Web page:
You are leaving risk-strategies.com
By accessing this link, you will be leaving Risk Strategies website and entering a website hosted by another party. Please be advised that you will no longer be subject to, or under the protection of, the privacy and security policies of Risk Strategies website. We encourage you to read and evaluate the privacy and security policies of the site you are entering, which may be different than those of Risk Strategies.
Starting January 15, 2022, health plans and insurers are required to cover over-the-counter (OTC) COVID-19 tests at no cost for covered individuals, according to recent joint federal agency guidance. On January 10, 2022, the Department of Health and Human Services (HHS), together with the Department of Labor (DOL) and the Department of the Treasury released FAQ guidance requiring health plans and insurers to cover OTC COVID-19 tests at no cost in an effort to enable people to easily and affordably screen for infection and limit the spread of the Omicron variant.
Health plans and insurers are required to cover OTC COVID-19 tests either by providing them free of charge directly to covered individuals or by reimbursing covered individuals who pay upfront for the tests and submit claims. These OTC tests must be authorized, cleared or approved by the U.S. Food and Drug Administration (FDA) and must be provided without imposing any cost-sharing (deductibles, copayments and coinsurance), prior authorization or other medical management requirements. Further, these covered OTC tests are not required to be administered or ordered by a health care provider and coverage.
Health plans and insurers are required to cover eight tests per month for each covered individual. A family of four, all covered under same health plan, can be reimbursed for up to 32 tests a month. Health plans and insurers cannot set a limit to the number of these tests over a shorter period, such as limiting to four tests per individual, per 15-day period. Note the eight-test limit does not apply to OTC tests administered or ordered by a healthcare provider – there is no limit for those tests.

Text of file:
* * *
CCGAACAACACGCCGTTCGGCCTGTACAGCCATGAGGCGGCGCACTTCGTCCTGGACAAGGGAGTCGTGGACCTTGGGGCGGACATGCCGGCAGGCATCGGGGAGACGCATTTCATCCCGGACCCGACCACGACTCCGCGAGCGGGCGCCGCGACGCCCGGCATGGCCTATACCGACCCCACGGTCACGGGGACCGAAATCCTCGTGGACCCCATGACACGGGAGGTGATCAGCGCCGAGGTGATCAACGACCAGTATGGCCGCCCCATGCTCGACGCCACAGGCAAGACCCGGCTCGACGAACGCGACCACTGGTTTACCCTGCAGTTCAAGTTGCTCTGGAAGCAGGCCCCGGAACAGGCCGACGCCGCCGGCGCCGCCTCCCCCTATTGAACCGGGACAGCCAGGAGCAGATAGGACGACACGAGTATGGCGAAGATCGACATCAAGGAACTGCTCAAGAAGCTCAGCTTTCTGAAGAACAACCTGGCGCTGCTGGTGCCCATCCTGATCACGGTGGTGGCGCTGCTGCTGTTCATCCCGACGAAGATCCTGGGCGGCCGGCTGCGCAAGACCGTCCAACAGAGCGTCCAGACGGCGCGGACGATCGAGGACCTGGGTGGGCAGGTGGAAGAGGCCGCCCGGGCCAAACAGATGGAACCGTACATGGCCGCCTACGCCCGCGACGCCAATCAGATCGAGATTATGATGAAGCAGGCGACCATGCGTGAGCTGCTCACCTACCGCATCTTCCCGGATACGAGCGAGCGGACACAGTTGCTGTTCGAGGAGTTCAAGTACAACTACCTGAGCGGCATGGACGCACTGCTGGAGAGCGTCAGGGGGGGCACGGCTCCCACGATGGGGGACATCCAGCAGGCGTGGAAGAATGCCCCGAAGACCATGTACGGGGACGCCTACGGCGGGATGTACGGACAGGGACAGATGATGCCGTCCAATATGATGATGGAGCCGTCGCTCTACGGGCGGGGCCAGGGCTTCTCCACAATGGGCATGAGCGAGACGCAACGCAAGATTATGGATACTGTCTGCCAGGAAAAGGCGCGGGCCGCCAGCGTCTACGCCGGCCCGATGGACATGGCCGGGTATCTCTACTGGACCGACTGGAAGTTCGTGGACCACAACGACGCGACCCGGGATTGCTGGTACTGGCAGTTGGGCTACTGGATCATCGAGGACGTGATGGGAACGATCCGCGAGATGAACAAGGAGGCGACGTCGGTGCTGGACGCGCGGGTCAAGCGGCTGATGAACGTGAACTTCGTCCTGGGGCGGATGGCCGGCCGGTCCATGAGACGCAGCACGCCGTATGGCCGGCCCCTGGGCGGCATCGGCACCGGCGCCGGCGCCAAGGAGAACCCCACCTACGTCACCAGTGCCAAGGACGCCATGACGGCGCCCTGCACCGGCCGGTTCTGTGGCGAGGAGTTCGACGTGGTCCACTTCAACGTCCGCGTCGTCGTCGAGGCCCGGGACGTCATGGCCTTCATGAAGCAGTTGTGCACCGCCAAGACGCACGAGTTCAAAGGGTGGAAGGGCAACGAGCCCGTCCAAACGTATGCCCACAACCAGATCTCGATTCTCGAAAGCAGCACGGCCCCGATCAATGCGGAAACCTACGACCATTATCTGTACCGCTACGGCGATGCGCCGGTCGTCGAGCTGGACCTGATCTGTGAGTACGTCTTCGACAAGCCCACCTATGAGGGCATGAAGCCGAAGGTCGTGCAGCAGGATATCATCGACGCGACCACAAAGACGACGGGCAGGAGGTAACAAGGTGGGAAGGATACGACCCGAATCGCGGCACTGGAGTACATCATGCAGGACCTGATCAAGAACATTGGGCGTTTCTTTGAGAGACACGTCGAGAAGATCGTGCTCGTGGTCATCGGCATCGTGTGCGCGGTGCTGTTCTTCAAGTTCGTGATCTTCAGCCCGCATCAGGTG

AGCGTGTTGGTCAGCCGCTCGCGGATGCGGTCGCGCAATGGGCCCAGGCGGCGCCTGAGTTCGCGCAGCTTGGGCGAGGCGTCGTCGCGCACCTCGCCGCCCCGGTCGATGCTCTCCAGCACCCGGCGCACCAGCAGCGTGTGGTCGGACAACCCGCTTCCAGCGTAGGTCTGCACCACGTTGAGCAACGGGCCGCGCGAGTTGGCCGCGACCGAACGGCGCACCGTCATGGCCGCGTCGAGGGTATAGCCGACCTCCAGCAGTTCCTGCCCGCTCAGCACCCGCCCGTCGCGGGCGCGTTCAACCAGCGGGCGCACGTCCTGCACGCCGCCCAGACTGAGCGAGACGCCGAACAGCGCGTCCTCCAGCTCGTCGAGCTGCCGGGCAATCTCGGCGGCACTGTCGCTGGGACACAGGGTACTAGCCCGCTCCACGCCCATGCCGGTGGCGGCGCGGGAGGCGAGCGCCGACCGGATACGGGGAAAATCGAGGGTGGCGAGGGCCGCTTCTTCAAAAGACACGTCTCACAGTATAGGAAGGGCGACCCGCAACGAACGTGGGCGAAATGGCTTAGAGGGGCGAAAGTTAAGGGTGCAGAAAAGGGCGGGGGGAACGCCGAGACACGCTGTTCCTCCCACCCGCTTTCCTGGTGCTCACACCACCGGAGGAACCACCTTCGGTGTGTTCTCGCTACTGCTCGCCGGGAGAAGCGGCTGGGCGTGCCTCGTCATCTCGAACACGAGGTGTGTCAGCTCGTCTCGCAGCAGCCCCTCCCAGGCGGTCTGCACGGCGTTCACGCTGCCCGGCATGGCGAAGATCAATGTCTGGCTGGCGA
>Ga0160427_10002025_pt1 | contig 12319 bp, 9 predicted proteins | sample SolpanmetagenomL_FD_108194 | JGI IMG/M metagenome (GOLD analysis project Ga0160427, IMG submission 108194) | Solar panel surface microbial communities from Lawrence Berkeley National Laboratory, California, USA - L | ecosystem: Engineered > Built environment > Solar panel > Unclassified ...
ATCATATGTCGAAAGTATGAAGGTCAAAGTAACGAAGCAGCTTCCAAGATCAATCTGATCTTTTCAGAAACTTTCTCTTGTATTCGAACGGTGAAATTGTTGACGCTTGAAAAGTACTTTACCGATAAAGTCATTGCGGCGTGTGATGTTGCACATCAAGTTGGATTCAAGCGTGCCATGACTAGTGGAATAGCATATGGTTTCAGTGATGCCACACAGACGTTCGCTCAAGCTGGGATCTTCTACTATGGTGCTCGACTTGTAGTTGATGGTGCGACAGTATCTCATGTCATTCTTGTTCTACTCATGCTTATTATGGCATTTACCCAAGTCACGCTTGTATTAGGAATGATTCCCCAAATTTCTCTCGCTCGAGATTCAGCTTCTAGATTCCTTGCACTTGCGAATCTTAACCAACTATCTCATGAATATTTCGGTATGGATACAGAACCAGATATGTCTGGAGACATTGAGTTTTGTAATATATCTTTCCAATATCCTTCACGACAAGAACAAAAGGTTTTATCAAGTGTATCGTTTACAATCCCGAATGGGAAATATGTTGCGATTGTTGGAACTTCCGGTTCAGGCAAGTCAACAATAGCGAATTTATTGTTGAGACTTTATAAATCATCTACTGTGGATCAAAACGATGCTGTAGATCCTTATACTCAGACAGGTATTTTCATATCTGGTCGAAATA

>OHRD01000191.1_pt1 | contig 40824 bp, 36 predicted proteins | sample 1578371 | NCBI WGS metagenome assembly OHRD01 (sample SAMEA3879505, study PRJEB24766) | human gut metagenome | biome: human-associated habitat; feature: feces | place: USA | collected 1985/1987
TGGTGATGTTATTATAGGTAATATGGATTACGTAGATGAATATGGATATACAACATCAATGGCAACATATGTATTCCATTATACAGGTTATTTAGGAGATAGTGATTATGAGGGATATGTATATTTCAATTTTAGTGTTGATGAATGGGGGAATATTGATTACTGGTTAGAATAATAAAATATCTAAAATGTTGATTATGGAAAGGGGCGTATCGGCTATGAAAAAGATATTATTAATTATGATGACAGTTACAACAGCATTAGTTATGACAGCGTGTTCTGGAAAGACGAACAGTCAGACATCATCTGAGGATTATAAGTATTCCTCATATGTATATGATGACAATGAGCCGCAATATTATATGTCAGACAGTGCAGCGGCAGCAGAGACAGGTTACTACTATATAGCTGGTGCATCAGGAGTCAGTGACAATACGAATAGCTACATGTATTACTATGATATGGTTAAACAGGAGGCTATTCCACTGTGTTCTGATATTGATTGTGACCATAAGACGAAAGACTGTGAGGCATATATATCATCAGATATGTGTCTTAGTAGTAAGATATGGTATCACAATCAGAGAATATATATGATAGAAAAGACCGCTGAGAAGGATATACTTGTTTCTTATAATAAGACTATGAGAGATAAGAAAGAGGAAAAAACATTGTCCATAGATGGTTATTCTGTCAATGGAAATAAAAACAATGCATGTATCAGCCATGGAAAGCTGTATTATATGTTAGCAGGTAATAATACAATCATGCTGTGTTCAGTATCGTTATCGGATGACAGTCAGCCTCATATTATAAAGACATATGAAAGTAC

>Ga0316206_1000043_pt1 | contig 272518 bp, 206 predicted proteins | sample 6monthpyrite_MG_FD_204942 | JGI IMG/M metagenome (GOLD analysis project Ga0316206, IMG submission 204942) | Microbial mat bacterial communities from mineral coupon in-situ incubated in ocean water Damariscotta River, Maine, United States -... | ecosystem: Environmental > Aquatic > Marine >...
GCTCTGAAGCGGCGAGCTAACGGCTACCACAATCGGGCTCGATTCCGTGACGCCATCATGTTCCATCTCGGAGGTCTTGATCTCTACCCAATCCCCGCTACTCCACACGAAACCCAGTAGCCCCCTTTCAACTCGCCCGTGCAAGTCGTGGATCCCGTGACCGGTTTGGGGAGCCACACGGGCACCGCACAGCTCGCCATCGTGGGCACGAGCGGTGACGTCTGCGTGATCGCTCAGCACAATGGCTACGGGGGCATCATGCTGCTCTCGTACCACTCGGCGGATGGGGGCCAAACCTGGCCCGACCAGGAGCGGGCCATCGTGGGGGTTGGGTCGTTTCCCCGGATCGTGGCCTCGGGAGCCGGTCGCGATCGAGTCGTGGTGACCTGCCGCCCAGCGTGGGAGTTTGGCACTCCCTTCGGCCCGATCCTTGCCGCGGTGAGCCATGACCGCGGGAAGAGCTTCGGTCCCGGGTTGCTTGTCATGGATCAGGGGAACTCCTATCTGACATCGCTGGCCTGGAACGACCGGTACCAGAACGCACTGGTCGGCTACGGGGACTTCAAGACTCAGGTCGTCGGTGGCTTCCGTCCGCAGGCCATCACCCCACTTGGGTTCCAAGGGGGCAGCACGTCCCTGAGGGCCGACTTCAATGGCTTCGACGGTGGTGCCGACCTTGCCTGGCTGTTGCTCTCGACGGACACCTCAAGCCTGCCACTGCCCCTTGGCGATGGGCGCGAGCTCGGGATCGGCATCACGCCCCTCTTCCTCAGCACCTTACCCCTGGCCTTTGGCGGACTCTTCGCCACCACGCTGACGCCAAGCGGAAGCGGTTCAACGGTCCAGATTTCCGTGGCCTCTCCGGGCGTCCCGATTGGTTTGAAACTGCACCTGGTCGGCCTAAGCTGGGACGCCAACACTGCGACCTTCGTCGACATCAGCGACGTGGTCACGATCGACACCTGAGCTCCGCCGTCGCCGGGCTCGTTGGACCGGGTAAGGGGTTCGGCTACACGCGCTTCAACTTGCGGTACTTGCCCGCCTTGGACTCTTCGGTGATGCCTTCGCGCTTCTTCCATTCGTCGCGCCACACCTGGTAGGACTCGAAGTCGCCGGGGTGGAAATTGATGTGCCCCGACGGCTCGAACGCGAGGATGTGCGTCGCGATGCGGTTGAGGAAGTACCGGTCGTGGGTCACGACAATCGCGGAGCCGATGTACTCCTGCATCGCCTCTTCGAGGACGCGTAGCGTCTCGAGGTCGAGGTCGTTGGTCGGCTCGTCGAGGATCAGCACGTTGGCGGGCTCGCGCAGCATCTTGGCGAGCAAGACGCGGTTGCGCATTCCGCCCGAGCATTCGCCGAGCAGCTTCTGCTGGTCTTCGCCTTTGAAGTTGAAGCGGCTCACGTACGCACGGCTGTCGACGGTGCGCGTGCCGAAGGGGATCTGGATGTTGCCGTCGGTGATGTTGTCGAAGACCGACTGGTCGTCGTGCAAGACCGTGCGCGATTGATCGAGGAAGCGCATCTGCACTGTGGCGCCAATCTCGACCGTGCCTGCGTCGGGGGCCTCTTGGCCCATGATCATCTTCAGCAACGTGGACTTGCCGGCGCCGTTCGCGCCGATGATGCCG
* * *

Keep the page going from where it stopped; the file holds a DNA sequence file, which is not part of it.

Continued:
The guidance strongly encourages health plans and insurers to set up a network of convenient locations, such as pharmacies, retailers (including online retailers) and mail order programs, where covered individuals can conveniently access the OTC tests for free, rather than having to pay upfront and submit claims for reimbursement. Health plans and insurers must still permit covered individuals to purchase OTC tests outside of this preferred network but may limit reimbursement for OTC tests from non-preferred pharmacies/retailers to $12 per test or the actual cost of the test, whichever is lower. This reimbursement limit must be calculated based on the number of tests in a package.
If a health plan or insurer does not establish a process through which covered individuals can obtain OTC tests with no upfront costs, then the plan/insurer is required to reimburse the full cost of the test, even if the test costs more than $12. For example, if a covered individual pays out-of-pocket for a two-pack OTC test for $34 and the plan/insurer has not set up a process to cover costs upfront, then the plan/insurer must reimburse the covered individual $34 instead of $24.
Health plans and insurers may take reasonable steps to ensure that an OTC COVID-19 test for which a covered individual seeks coverage under the plan for the individual’s own personal use (or use by another covered individual as a member of the individual’s family), provided that such steps do not create significant or unreasonable barriers to obtain these tests. For example, a plan/insurer may require a covered individual to sign an attestation document attesting that the OTC test was purchased solely for personal use, not for employment purposes, has not been (and will not be) reimbursed by another source, and is not for resale. Note that the guidance clearly states that plans/insurers are still not required to cover OTC tests for employment purposes.
Health plans and insurers may also require reasonable documentation of proof of purchase with a claim for reimbursement for the cost of an OTC COVID-19 test such as a UPC code for the OTC COVID-19 test and/or a receipt from the seller of the test with the date of purchase and the price listed.
The guidance allows health plans and insurers to provide information and support resources to covered individuals attempting to access, use and seek coverage for OTC COVID-19 tests such as:
Instructions on how to obtain OTC COVID-19 tests directly covered by a health plan through its preferred pharmacy/retailer network and an applicable direct-to-consumer shipping program.
Instructions on how to submit a claim for reimbursement, including electronic and paper filing options as well as required information and documentation for claims processing.
Health plans and insurers must provide coverage without cost-sharing, prior authorization, or other medical management requirements for OTC COVID-19 tests obtained or purchased by covered individuals on or after January 15, 2022.
Employers are advised to immediately connect with their Risk Strategies account team and carriers/TPAs to comply with these new rules as the January 15, 2022 compliance date is approaching very quickly.